1. A simpler opt-out process
The proposed modifications mandate an easy opt-out process, eliminating multiple steps or pre-selected settings, which can create technical burdens for consumers. Consumers are required to make a choice to opt out, and the method for opting out must be clearly communicated. The example of an opt-out button provided in the first set of draft regulations was removed in the second set of modifications. The format of the notice of the right to opt out should draw the consumer’s attention, and be easily readable, even on smaller screens.
2. Less stringent parameters to notify third parties of the sale of personal information
A business that receives a consumer’s opt-out request is only required to notify third parties to refrain from selling that consumer’s personal information if it sells the personal information in the time period between the submission of request and the fulfillment of that request. Prior to this change, the business was required to notify all third parties to which it sold the consumer’s personal information within the 90 days preceding the request.
3. Requests to search records declined under certain conditions
Businesses may decline to search certain records in response to right-to-know requests if the business meets these four conditions
- It does not maintain personal information in a searchable or reasonably accessible format
- It maintains the personal information only for legal or compliance purposes
- It does not sell the information or use it for a commercial purpose
- It describes to the consumer the categories of records not searched because it satisfied the three conditions above.
4. Unverified requests to delete no longer treated as opt-out requests
The new requirements eliminate the obligation to treat unverified deletion requests as an opt-out request. Instead, if a business engaging in the sale of personal information cannot verify the identity of the individual submitting the request for deletion, the business must ask the consumer if they would like to opt out. Additionally, if a business denies a request to delete information and the consumer has not already submitted a request to delete, the business must inform the consumer of their right to opt out of the sale of their personal information.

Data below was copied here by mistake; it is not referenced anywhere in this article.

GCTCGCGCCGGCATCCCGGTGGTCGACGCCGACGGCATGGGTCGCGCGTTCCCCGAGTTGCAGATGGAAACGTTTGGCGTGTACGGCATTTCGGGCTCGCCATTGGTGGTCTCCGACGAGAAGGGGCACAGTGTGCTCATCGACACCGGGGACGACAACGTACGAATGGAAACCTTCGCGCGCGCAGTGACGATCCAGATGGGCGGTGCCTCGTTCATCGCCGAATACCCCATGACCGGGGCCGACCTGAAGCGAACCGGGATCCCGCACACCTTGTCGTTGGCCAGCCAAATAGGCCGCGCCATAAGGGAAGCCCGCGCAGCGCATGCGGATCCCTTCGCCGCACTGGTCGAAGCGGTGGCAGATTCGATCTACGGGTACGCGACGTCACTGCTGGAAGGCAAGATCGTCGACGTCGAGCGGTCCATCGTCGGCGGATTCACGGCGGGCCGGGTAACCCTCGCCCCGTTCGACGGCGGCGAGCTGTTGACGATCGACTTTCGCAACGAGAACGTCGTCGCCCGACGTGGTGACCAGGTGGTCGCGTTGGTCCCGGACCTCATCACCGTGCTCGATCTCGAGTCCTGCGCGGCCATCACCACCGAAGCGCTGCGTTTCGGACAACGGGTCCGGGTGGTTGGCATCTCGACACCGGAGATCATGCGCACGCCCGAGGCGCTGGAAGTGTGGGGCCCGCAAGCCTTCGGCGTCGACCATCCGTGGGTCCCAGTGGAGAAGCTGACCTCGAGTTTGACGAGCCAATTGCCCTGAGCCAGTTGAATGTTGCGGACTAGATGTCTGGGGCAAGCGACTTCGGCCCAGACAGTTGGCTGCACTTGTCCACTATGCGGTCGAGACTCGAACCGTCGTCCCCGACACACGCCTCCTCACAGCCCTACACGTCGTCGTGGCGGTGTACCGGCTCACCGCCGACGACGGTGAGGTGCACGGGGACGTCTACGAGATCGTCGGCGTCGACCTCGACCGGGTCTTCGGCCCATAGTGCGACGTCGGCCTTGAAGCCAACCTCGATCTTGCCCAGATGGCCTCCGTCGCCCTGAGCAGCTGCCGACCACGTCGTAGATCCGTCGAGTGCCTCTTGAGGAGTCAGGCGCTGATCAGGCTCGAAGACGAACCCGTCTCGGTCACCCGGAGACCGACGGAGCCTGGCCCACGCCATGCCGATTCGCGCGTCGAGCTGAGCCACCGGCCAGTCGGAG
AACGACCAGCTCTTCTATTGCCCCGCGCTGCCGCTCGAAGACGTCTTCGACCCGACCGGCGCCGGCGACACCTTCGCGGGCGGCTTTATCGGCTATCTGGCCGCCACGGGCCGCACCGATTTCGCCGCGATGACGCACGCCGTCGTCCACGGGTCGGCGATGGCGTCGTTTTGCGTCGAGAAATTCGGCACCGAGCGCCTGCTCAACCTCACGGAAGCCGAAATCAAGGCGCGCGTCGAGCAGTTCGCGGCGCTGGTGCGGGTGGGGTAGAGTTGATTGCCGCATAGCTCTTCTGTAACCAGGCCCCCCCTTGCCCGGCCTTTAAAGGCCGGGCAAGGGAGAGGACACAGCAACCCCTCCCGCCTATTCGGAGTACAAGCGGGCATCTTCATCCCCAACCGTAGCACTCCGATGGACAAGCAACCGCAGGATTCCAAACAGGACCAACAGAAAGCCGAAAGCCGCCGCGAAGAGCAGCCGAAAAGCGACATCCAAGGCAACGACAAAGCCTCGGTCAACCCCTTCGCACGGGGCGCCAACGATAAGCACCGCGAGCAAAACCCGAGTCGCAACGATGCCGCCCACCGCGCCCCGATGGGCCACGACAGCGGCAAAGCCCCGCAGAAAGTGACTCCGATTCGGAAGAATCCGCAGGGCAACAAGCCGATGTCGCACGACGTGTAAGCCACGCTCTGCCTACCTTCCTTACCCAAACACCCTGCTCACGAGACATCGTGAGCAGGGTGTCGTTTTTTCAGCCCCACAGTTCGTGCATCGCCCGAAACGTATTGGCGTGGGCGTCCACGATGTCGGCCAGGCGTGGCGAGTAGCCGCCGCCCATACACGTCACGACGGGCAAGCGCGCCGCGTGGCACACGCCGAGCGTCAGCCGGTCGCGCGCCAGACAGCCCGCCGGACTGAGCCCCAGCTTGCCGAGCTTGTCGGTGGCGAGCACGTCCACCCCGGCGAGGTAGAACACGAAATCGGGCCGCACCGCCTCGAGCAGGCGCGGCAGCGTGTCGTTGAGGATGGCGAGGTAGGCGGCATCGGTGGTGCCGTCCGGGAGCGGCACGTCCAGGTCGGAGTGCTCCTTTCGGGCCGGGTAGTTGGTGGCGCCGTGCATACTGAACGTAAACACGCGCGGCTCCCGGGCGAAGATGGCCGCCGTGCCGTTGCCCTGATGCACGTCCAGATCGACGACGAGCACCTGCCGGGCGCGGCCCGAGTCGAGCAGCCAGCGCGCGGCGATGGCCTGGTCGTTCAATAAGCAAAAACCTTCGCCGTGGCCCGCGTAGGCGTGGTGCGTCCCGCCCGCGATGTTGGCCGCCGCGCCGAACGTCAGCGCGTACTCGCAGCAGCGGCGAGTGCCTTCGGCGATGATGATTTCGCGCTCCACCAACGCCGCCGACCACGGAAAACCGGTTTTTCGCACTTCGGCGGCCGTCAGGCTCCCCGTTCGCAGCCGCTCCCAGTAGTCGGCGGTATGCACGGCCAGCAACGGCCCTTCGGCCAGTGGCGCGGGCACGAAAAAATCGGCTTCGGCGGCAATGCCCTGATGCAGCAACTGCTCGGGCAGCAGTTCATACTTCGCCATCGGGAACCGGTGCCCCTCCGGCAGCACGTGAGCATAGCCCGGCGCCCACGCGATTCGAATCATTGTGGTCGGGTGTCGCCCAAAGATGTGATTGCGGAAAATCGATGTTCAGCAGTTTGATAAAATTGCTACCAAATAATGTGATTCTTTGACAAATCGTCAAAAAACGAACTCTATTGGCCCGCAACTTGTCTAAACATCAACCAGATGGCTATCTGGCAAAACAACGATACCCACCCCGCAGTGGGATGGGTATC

5. Just-in-time notices required for mobile
The modified draft includes a specific focus on data collection involving mobile technology. Now, when a business uses an atypical or unexpected method to gather personal information from a consumer’s mobile device, like a flashlight application that collects geolocation data, the business must provide just-in-time notice detailing the type of personal information being collected. Studies suggest that about 70% of mobile applications collect such information, ranging from weather apps to navigation to music sharing services.
6. Biometric data now covered under data not to be disclosed in a “Right to Know” request
Biometric data is now on the list of data categories that organizations shall not disclose in response to a “Right to Know” request, along with data such as a consumer’s Social Security number, driver’s license number, health insurance or medical identification numbers, or any other government issued identification number. Biometric data is increasingly used in many applications and services, and is collected from facial recognition, fingerprint scanners, iris recognition, hand geometry and tracking behaviors like keystrokes. The business must inform consumers with sufficient particularity that it collects this data, but must not disclose the actual data collected (e.g., actual fingerprint scan, Social Security number, medical identification number, etc.).